Last Monday we derived the inputs to the Markowitz model from a single-factor index model. The single-factor index model assumed stock returns may be decomposed into an expected, market, and firm-specific return. We also assume returns are jointly normally distributed.

Below is an R function that will estimate the parameters of this index model. The code also creates a scatterplot of the market and stock returns and overlays the regression equation line, and then plots the regression residuals. We’ll assume the single-factor is the return on the S&P 500 index. Note, I am setting the expected return for the stock and the index to zero. The function requires we load the tseries library with

library(tseries)

Then paste the following function into the command line:

index.model <- function(z){

x <- get.hist.quote(z, start=(Sys.Date()-100), quote='Close')

x <- ts(x)

x.r <- diff(x)/x[1:(length(x)-1)]

m <- get.hist.quote("spy", start=(Sys.Date()-100), quote='Close')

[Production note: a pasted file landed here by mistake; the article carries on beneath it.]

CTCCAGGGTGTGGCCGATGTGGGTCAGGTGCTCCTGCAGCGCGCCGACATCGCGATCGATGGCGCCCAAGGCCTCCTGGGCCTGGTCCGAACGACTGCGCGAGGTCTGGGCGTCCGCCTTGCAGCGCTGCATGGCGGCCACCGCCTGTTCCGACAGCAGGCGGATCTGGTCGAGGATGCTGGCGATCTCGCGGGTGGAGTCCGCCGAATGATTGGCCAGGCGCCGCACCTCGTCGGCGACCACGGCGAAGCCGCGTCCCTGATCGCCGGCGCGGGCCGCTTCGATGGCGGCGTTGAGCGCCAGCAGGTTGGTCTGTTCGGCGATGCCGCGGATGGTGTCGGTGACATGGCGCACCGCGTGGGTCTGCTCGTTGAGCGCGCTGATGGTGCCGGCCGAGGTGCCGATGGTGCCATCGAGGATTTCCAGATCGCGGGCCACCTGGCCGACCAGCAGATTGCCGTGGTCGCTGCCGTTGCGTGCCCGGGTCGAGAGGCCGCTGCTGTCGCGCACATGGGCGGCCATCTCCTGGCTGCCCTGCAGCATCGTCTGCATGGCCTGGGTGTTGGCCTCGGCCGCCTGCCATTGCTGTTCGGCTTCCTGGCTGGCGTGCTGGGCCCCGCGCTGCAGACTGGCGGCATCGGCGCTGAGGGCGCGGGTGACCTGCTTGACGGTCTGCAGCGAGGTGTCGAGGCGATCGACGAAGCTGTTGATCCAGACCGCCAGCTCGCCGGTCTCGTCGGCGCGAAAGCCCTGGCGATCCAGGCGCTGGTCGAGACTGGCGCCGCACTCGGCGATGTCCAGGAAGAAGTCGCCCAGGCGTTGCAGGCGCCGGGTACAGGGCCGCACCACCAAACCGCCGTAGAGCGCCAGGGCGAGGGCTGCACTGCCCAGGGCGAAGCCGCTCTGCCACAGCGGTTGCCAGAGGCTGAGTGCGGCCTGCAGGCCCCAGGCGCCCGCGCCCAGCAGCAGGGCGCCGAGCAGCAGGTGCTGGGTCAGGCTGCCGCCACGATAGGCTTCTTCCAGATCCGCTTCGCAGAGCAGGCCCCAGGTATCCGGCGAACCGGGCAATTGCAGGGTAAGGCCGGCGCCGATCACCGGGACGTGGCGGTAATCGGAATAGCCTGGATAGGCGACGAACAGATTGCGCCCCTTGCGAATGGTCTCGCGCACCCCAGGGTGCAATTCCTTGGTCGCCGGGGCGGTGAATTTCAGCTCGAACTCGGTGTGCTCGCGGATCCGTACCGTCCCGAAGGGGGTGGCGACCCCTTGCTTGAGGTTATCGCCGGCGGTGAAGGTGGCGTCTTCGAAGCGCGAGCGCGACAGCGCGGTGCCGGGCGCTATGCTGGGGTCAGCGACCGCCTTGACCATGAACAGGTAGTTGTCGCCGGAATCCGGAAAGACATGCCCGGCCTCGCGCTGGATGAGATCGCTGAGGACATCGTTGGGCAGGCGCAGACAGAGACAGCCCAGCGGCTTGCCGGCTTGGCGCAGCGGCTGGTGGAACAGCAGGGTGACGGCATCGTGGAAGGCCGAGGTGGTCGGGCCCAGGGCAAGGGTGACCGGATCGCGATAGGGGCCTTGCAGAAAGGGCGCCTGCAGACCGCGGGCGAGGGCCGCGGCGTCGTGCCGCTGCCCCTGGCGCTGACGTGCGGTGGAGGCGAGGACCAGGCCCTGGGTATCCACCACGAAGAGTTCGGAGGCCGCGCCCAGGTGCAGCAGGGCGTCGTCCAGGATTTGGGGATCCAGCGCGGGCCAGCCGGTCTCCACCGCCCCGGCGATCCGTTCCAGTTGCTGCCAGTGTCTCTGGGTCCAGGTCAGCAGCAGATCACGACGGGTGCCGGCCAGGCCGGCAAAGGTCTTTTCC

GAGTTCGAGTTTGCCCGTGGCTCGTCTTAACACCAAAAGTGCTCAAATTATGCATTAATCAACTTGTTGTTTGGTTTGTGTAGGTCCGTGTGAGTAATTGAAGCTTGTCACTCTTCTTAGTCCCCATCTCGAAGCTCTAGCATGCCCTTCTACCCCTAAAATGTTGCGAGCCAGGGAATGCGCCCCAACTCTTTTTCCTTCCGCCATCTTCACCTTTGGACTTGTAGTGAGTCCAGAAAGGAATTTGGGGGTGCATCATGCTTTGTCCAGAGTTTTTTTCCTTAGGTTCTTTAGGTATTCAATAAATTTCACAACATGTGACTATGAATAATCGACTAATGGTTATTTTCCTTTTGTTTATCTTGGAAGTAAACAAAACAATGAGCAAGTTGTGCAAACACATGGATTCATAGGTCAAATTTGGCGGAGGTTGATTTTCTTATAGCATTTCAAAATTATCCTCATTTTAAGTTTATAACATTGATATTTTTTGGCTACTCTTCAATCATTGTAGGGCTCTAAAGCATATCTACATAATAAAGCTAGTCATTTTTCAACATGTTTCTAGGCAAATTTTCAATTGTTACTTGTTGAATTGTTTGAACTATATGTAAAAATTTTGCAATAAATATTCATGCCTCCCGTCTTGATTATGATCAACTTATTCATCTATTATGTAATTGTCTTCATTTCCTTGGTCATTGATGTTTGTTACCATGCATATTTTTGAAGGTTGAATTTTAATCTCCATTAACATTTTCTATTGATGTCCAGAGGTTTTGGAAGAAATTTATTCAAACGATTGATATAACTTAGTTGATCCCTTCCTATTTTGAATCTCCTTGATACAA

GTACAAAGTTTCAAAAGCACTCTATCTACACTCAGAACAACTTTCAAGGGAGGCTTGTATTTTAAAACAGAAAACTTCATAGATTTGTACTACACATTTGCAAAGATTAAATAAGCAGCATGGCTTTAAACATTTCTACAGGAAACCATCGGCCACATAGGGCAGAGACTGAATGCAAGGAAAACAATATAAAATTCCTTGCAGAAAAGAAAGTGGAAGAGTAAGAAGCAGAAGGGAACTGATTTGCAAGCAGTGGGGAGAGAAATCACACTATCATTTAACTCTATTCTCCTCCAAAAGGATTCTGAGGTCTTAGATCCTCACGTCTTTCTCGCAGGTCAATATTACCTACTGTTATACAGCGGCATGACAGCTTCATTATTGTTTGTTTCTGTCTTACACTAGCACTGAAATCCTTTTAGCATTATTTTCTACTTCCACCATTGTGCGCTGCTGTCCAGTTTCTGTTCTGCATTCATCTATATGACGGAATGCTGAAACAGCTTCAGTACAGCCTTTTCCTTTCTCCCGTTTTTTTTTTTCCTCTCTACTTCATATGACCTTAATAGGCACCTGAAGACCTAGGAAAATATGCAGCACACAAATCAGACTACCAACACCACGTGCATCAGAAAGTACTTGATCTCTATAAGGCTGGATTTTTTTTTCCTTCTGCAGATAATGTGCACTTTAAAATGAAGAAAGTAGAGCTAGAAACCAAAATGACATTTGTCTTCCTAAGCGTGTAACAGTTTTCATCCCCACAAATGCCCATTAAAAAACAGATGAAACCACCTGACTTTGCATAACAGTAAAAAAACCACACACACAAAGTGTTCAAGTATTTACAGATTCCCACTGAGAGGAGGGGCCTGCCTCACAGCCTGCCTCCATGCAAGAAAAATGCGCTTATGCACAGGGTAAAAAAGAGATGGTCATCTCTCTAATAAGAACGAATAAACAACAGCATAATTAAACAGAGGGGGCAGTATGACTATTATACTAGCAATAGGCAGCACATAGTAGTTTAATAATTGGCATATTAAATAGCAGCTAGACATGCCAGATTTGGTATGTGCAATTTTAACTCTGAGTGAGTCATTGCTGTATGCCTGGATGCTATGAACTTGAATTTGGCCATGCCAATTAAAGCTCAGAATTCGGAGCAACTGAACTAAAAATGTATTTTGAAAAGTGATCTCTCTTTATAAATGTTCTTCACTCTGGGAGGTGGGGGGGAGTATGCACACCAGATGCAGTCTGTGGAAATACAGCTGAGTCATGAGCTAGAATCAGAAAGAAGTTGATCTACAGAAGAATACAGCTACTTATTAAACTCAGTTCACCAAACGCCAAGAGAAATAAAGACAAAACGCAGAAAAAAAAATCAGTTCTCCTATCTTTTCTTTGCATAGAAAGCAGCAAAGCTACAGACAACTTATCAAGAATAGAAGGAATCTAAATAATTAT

m <- ts(m)

m.r <- diff(m)/m[1:(length(m)-1)]

print(summary(lm(x.r~m.r)))
par(mfrow=c(2,1))
plot(as.data.frame(x.r)[,1]~as.data.frame(m.r)[,1], xlab="Market return", ylab="Stock Return")
abline(lm(x.r~m.r))
plot(lm(x.r~m.r)\$resid, ylab="Residuals")
}

Then to use the function type the following into the command line. Note here I am estimating the index model for Red Hat, ticker: RHT. Red Hat is a linux distro vendor.

index.model("rht")
## time series starts 2014-12-08
## time series starts 2014-12-08
##
## Call:
## lm(formula = x.r ~ m.r)
##
## Residuals:
##       Min        1Q    Median        3Q       Max
## -0.028801 -0.005634 -0.000872  0.004411  0.105975
##
## Coefficients:
##             Estimate Std. Error t value Pr(>|t|)
## (Intercept) 0.001702   0.002026   0.840    0.404
## m.r         1.062636   0.217540   4.885 7.25e-06 ***
## ---
## Signif. codes:  0 '***' 0.001 '**' 0.01 '*' 0.05 '.' 0.1 ' ' 1
##
## Residual standard error: 0.01645 on 64 degrees of freedom
## Multiple R-squared:  0.2716, Adjusted R-squared:  0.2602
## F-statistic: 23.86 on 1 and 64 DF,  p-value: 7.249e-06 From the output we note:

1. Alpha is insignificantly different from zero.
2. Beta is 1.06 (significantly different from zero)
3. Market returns explain 26% of the variation in RHT returns.

Try this for other stocks.

## Homework assignment:

Find an asset with a negative beta coefficient with respect to the S&P 500. Think ETF on something other than stock. Print out the results from the regression and interpret alpha, beta, and r^2 as above.